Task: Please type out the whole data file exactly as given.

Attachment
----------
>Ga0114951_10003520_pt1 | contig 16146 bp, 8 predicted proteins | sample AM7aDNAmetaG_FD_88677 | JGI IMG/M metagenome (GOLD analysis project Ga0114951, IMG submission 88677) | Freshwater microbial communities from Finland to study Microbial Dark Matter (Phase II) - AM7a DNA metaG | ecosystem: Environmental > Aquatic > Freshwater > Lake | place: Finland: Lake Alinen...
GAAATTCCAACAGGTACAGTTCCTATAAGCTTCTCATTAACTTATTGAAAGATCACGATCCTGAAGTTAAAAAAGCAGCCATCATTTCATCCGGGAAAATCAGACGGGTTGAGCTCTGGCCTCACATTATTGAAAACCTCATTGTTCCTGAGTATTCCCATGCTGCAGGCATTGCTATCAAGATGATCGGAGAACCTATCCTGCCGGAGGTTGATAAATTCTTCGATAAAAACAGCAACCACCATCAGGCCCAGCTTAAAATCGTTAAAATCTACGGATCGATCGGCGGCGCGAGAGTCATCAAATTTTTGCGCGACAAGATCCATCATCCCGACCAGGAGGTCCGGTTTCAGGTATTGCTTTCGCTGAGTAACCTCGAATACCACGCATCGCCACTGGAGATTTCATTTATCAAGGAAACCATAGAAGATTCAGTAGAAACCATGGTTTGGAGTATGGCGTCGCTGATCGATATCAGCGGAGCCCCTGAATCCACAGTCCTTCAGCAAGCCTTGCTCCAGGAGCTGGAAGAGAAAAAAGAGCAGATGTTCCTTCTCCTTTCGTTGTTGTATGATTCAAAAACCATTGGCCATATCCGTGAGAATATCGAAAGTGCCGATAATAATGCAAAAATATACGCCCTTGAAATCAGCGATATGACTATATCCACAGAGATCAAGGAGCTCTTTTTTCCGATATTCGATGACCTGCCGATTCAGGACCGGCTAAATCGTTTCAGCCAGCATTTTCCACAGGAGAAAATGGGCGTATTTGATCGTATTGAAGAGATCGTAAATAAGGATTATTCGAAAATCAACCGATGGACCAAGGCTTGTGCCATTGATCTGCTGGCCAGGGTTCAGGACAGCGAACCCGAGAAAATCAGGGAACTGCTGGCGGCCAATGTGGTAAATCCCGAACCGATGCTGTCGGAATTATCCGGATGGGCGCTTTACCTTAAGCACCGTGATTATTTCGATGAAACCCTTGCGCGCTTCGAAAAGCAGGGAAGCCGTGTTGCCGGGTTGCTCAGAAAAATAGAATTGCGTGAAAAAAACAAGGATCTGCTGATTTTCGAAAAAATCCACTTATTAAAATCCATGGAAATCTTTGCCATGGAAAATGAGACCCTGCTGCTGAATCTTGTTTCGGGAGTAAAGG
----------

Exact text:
>Ga0114951_10003520_pt1 | contig 16146 bp, 8 predicted proteins | sample AM7aDNAmetaG_FD_88677 | JGI IMG/M metagenome (GOLD analysis project Ga0114951, IMG submission 88677) | Freshwater microbial communities from Finland to study Microbial Dark Matter (Phase II) - AM7a DNA metaG | ecosystem: Environmental > Aquatic > Freshwater > Lake | place: Finland: Lake Alinen...
GAAATTCCAACAGGTACAGTTCCTATAAGCTTCTCATTAACTTATTGAAAGATCACGATCCTGAAGTTAAAAAAGCAGCCATCATTTCATCCGGGAAAATCAGACGGGTTGAGCTCTGGCCTCACATTATTGAAAACCTCATTGTTCCTGAGTATTCCCATGCTGCAGGCATTGCTATCAAGATGATCGGAGAACCTATCCTGCCGGAGGTTGATAAATTCTTCGATAAAAACAGCAACCACCATCAGGCCCAGCTTAAAATCGTTAAAATCTACGGATCGATCGGCGGCGCGAGAGTCATCAAATTTTTGCGCGACAAGATCCATCATCCCGACCAGGAGGTCCGGTTTCAGGTATTGCTTTCGCTGAGTAACCTCGAATACCACGCATCGCCACTGGAGATTTCATTTATCAAGGAAACCATAGAAGATTCAGTAGAAACCATGGTTTGGAGTATGGCGTCGCTGATCGATATCAGCGGAGCCCCTGAATCCACAGTCCTTCAGCAAGCCTTGCTCCAGGAGCTGGAAGAGAAAAAAGAGCAGATGTTCCTTCTCCTTTCGTTGTTGTATGATTCAAAAACCATTGGCCATATCCGTGAGAATATCGAAAGTGCCGATAATAATGCAAAAATATACGCCCTTGAAATCAGCGATATGACTATATCCACAGAGATCAAGGAGCTCTTTTTTCCGATATTCGATGACCTGCCGATTCAGGACCGGCTAAATCGTTTCAGCCAGCATTTTCCACAGGAGAAAATGGGCGTATTTGATCGTATTGAAGAGATCGTAAATAAGGATTATTCGAAAATCAACCGATGGACCAAGGCTTGTGCCATTGATCTGCTGGCCAGGGTTCAGGACAGCGAACCCGAGAAAATCAGGGAACTGCTGGCGGCCAATGTGGTAAATCCCGAACCGATGCTGTCGGAATTATCCGGATGGGCGCTTTACCTTAAGCACCGTGATTATTTCGATGAAACCCTTGCGCGCTTCGAAAAGCAGGGAAGCCGTGTTGCCGGGTTGCTCAGAAAAATAGAATTGCGTGAAAAAAACAAGGATCTGCTGATTTTCGAAAAAATCCACTTATTAAAATCCATGGAAATCTTTGCCATGGAAAATGAGACCCTGCTGCTGAATCTTGTTTCGGGAGTAAAGG